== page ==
The Impact of Parental Borderline Personality Disorder on Vulnerability to Depression in Children of Affectively Ill Parents

The Impact of Parental Borderline Personality Disorder on Vulnerability to Depression in Children of Affectively Ill Parents

The Impact of Parental Borderline Personality Disorder on Vulnerability to Depression in Children of Affectively Ill Parents

The Impact of Parental Borderline Personality Disorder on Vulnerability to Depression in Children of Affectively Ill Parentss

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Référence bibliographique [3958]

Journal of Personality Disorders, vol. 19, no 1, p. 68-83.

Fiche synthèse

1. Objectifs


Intentions :
« This study examines whether children of parents with comorbid MDD [major depressive disorder] and Borderline Personality Disorder (BPD) (1) are at greater risk for experiencing depressive symptoms and/or episodes and (2) whether such increased risk may be due, in part, to their exhibiting higher levels of cognitive/interpersonal vulnerability factors. » (p. 68)

2. Méthode


Échantillon/Matériau :
« Participants were recruited through ads placed in local newspapers as well as through posters placed throughout the greater Montreal area […]. The final sample consisted of 140 children (69 boys and 71 girls) and one of their parents (88 mothers and 14 fathers). In all cases, the parent met criteria for either a current or past major depressive episode. Children’s ages ranged from 6 to 14 with a median age of 10. Parents’ ages ranged from 27 to 53 with a median age of 41. » (p. 70)

Instruments :
- The Structured Clinical Interview for the DSM–IV (SCID–I; First et al., 1995);
- The Structured Clinical Interview for the DSM–IV Personality Disorders (SCID–II; First et al., 1997);
- Schedule for Affective Disorders and Schizophrenia for School–Age Children, Present Version (K–SADS, Kaufman et al., 1996);
- Children’s Attributional Style Questionnaire (CASQ; Seligman et al., 1984);
- Children’s Response Style Questionnaire (CRSQ; Abela, Vanderbilt, & Rochon, 2004);
- Children’s Self–Esteem Questionnaire (SEQ; Rosenberg, 1965);
- Children’s Dysfunctional Attitudes Scale–Revised (CDAS–R; Abela & Sullivan, 2003);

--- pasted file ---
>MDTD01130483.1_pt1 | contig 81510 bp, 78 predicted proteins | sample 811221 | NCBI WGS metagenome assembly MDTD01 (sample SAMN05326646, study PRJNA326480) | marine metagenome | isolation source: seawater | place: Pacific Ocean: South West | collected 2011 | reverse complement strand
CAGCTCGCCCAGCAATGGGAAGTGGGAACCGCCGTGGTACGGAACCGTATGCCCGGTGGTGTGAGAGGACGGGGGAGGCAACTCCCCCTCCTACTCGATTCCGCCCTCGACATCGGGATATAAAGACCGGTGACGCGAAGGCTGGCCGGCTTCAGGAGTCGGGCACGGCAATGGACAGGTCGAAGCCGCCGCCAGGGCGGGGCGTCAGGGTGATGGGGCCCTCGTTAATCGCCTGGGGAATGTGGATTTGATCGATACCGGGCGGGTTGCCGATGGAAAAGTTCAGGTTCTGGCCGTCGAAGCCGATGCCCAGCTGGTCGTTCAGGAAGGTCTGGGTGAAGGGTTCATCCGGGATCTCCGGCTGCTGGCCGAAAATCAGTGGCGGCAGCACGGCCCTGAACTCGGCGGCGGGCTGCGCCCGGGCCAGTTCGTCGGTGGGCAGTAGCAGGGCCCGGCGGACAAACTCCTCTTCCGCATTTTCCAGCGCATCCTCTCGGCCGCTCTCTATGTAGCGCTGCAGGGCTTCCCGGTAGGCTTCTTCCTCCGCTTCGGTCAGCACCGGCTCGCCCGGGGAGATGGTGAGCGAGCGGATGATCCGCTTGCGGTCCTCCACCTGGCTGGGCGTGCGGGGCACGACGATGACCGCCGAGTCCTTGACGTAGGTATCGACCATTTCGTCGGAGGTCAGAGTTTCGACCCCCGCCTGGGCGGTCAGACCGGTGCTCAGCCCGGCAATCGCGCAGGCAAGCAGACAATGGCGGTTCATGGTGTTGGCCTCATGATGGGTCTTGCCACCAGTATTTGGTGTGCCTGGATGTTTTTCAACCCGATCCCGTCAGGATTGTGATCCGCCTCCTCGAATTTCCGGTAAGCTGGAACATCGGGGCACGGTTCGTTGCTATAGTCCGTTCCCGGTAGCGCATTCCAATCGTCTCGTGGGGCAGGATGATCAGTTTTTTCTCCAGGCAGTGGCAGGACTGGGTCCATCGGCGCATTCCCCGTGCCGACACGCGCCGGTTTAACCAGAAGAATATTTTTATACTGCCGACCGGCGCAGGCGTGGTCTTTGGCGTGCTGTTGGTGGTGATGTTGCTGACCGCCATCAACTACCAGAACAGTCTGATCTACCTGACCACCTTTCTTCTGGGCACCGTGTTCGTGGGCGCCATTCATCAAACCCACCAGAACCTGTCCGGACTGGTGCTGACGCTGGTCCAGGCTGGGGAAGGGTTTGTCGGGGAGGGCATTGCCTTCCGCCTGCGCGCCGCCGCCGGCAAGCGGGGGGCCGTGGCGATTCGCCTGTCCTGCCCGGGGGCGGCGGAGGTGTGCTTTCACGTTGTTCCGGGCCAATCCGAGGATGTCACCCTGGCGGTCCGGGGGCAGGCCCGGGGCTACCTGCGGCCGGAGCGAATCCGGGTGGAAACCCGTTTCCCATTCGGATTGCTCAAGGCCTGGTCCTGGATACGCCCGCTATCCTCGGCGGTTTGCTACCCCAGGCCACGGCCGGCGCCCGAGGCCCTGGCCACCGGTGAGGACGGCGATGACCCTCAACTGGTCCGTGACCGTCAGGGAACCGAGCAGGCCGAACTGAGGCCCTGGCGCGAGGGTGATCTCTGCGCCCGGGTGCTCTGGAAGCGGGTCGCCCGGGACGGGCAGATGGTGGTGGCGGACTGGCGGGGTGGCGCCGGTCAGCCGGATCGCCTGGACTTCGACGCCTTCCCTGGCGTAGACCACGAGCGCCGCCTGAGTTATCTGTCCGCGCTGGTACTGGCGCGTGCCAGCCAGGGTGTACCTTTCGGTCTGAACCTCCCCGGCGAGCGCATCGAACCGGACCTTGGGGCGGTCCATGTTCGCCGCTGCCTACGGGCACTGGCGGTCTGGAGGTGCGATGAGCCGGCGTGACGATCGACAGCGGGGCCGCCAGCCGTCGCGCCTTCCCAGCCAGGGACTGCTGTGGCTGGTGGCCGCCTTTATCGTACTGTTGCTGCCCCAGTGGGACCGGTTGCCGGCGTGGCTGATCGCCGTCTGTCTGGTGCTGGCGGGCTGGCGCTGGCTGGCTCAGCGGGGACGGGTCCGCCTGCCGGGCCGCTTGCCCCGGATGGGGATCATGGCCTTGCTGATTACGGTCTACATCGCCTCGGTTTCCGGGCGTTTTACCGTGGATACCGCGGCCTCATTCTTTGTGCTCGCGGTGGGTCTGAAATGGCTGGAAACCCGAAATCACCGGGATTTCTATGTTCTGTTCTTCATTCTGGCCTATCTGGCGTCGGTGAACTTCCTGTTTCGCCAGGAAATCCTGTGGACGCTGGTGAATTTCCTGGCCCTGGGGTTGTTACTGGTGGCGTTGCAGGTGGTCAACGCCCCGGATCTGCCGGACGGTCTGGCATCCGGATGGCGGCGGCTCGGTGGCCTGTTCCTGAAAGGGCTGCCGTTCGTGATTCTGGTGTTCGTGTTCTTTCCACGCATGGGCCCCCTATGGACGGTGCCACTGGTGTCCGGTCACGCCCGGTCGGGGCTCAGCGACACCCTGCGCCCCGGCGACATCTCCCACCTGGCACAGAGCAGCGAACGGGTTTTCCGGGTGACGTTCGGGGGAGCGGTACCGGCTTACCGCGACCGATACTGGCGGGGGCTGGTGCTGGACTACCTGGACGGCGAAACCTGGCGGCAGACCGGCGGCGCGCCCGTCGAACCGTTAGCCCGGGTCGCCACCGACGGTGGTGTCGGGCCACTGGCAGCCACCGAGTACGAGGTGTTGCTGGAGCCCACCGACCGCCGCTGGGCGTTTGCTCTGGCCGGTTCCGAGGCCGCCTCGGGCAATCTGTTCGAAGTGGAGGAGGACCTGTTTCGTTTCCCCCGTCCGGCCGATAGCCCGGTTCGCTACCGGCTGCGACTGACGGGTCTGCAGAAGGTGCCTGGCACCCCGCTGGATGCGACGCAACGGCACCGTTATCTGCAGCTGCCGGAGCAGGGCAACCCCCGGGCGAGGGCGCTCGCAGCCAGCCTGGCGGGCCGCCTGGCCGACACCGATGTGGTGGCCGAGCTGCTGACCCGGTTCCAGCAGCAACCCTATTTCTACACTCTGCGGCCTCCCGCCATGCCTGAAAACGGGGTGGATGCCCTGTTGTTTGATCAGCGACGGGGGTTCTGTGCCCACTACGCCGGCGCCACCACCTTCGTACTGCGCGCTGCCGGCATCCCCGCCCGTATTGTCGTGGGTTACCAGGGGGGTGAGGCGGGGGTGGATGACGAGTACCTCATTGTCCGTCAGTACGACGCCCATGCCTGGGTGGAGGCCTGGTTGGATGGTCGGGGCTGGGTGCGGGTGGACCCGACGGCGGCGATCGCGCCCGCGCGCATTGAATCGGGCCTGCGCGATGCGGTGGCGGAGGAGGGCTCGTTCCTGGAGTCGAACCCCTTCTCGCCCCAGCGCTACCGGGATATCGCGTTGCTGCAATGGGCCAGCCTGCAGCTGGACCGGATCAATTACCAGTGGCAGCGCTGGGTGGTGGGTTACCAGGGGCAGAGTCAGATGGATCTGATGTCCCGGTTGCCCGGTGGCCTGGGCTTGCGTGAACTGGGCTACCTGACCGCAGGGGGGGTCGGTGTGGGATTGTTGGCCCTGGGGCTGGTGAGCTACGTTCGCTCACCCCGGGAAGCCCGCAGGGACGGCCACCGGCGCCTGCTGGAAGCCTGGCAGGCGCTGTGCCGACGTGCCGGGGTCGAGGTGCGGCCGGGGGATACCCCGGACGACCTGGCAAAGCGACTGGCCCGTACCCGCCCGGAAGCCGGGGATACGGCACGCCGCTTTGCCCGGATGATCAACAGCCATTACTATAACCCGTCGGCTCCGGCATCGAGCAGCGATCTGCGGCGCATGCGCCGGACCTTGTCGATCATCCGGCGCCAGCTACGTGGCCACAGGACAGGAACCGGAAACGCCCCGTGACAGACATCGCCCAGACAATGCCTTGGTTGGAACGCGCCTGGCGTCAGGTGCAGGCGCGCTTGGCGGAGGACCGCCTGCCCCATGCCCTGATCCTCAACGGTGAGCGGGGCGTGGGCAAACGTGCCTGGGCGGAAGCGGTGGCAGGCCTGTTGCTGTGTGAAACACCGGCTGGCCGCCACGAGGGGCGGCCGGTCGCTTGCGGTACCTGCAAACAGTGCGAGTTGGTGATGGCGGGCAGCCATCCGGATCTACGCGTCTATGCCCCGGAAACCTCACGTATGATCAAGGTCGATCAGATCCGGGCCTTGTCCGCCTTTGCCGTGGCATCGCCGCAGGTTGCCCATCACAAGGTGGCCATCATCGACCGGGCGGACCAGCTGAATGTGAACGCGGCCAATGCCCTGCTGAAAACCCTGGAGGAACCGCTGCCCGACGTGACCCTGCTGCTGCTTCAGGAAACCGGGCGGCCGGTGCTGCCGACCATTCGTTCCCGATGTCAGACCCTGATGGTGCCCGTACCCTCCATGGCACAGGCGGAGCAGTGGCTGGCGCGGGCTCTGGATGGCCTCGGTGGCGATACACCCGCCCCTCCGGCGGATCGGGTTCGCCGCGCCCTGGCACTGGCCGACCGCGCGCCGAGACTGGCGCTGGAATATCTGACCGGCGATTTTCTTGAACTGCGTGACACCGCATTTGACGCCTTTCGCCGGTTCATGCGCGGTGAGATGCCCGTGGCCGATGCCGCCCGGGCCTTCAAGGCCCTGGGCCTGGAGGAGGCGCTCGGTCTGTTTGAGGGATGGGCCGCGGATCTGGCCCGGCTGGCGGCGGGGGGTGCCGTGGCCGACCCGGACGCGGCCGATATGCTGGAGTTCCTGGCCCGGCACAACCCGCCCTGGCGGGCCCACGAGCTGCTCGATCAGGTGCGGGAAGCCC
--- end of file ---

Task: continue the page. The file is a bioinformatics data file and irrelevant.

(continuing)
- Children’s Depressive Experiences Questionnaire (CDEQ; Abela & Taxel, 2001);
- Inventory of Parent and Peer Attachment (IPPA; Armsden & Greenberg, 1987);
- The Reassurance–Seeking Scale for Children (RSSC; Joiner & Metalsky, 1995).

Type de traitement des données :
Analyse statistique

3. Résumé


« Children of parents with major depressive disorder (MDD) are four to six times more likely than other children to develop MDD. Little research has examined whether comorbid parental diagnoses further increase children’s risk. […] Children (n=140; ages 6-14) of parents with MDD completed measures assessing cognitive/interpersonal vulnerability factors. Parents completed semi–structured clinical interviews assessing severity of current depressive symptoms and BPD. Both children and parents completed a semi–structured clinical interview assessing the child’s current and past history of MDD. Children of parents with comorbid MDD and BPD exhibited higher levels of current depressive symptoms and higher levels of cognitive/interpersonal vulnerability factors than children of parents with MDD but no BPD, even after controlling for parents’ current levels of depressive symptoms. The relationship between parental BPD and children’s current levels of depressive symptoms was partially mediated by children’s cognitive/interpersonal vulnerability factors. Last, children of parents with comorbid BPD and MDD were 6.84 times more likely to exhibit a current or past diagnosis of MDD. » (p. 68)